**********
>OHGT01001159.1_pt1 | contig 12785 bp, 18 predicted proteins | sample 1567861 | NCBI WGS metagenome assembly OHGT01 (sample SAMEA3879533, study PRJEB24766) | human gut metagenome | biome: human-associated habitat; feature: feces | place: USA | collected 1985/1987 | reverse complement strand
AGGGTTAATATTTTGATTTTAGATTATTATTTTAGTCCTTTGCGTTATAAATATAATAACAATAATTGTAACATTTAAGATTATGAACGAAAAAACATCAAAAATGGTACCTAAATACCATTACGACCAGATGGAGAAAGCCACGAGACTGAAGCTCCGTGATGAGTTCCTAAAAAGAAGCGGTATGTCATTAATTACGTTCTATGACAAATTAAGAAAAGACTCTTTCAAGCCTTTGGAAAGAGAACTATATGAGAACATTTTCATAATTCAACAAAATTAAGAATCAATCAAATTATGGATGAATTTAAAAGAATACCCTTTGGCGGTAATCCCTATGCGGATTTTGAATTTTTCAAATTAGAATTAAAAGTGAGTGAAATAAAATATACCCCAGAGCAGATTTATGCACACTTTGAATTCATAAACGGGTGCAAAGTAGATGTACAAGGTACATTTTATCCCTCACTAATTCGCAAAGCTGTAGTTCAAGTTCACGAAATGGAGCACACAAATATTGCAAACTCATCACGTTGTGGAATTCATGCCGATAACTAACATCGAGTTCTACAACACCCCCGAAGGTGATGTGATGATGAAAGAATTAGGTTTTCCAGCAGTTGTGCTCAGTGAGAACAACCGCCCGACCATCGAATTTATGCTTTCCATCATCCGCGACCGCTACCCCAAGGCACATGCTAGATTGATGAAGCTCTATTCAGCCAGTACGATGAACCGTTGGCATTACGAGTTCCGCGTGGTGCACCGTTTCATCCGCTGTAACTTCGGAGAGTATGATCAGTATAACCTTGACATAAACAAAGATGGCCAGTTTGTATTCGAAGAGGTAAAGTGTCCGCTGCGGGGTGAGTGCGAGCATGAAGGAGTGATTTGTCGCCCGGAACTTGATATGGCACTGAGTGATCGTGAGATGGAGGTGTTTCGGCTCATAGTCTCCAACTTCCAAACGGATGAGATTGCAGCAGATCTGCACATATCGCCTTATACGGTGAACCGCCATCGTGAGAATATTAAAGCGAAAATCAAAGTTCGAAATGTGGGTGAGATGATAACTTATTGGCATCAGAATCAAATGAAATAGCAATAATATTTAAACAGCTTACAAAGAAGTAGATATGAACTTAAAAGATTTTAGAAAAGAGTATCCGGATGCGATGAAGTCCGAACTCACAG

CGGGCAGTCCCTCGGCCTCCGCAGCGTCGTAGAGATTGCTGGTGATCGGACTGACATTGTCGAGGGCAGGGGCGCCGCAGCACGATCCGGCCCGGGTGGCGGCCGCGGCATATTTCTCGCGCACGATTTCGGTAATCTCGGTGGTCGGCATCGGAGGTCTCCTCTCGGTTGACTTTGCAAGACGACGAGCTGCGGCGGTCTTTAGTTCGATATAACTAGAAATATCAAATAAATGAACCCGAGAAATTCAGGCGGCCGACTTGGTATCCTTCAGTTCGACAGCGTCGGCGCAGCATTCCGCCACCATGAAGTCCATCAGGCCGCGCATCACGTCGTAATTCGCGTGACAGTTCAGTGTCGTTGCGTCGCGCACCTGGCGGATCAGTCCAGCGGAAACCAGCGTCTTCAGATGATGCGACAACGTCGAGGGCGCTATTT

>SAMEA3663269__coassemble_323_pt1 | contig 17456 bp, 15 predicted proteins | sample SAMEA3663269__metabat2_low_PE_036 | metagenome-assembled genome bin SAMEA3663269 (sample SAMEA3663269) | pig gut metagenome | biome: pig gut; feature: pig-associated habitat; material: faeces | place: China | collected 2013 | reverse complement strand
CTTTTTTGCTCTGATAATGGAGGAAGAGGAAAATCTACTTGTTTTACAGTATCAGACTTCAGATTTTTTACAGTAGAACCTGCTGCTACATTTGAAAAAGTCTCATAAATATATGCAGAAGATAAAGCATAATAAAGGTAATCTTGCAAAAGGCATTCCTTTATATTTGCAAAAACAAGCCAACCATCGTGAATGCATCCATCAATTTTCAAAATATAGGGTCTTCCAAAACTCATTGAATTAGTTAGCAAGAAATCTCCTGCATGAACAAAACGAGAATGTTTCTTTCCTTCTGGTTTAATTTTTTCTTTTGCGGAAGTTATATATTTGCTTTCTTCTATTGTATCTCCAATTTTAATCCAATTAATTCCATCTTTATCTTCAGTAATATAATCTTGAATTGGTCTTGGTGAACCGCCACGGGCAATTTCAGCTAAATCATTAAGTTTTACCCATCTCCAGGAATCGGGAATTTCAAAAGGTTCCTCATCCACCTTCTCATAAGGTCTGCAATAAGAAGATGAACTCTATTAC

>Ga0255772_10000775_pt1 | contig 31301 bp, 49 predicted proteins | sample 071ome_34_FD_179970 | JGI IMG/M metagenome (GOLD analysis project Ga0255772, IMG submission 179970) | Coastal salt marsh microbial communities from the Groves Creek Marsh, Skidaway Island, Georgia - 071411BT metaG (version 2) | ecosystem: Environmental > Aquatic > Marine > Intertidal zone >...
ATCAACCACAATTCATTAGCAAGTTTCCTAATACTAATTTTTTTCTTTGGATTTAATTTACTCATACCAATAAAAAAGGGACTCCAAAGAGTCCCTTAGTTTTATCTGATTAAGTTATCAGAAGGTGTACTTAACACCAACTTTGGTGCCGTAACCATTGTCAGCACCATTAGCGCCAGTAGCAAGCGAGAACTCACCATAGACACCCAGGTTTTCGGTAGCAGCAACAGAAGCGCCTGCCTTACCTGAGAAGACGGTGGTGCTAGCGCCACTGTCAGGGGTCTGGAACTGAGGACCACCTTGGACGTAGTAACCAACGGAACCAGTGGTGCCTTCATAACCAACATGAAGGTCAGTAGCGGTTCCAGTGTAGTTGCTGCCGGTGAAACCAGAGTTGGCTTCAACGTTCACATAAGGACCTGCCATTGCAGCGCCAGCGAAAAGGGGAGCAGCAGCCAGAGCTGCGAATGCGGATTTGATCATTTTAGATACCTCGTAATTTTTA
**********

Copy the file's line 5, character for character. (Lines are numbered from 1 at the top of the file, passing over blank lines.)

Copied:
CTTTTTTGCTCTGATAATGGAGGAAGAGGAAAATCTACTTGTTTTACAGTATCAGACTTCAGATTTTTTACAGTAGAACCTGCTGCTACATTTGAAAAAGTCTCATAAATATATGCAGAAGATAAAGCATAATAAAGGTAATCTTGCAAAAGGCATTCCTTTATATTTGCAAAAACAAGCCAACCATCGTGAATGCATCCATCAATTTTCAAAATATAGGGTCTTCCAAAACTCATTGAATTAGTTAGCAAGAAATCTCCTGCATGAACAAAACGAGAATGTTTCTTTCCTTCTGGTTTAATTTTTTCTTTTGCGGAAGTTATATATTTGCTTTCTTCTATTGTATCTCCAATTTTAATCCAATTAATTCCATCTTTATCTTCAGTAATATAATCTTGAATTGGTCTTGGTGAACCGCCACGGGCAATTTCAGCTAAATCATTAAGTTTTACCCATCTCCAGGAATCGGGAATTTCAAAAGGTTCCTCATCCACCTTCTCATAAGGTCTGCAATAAGAAGATGAACTCTATTAC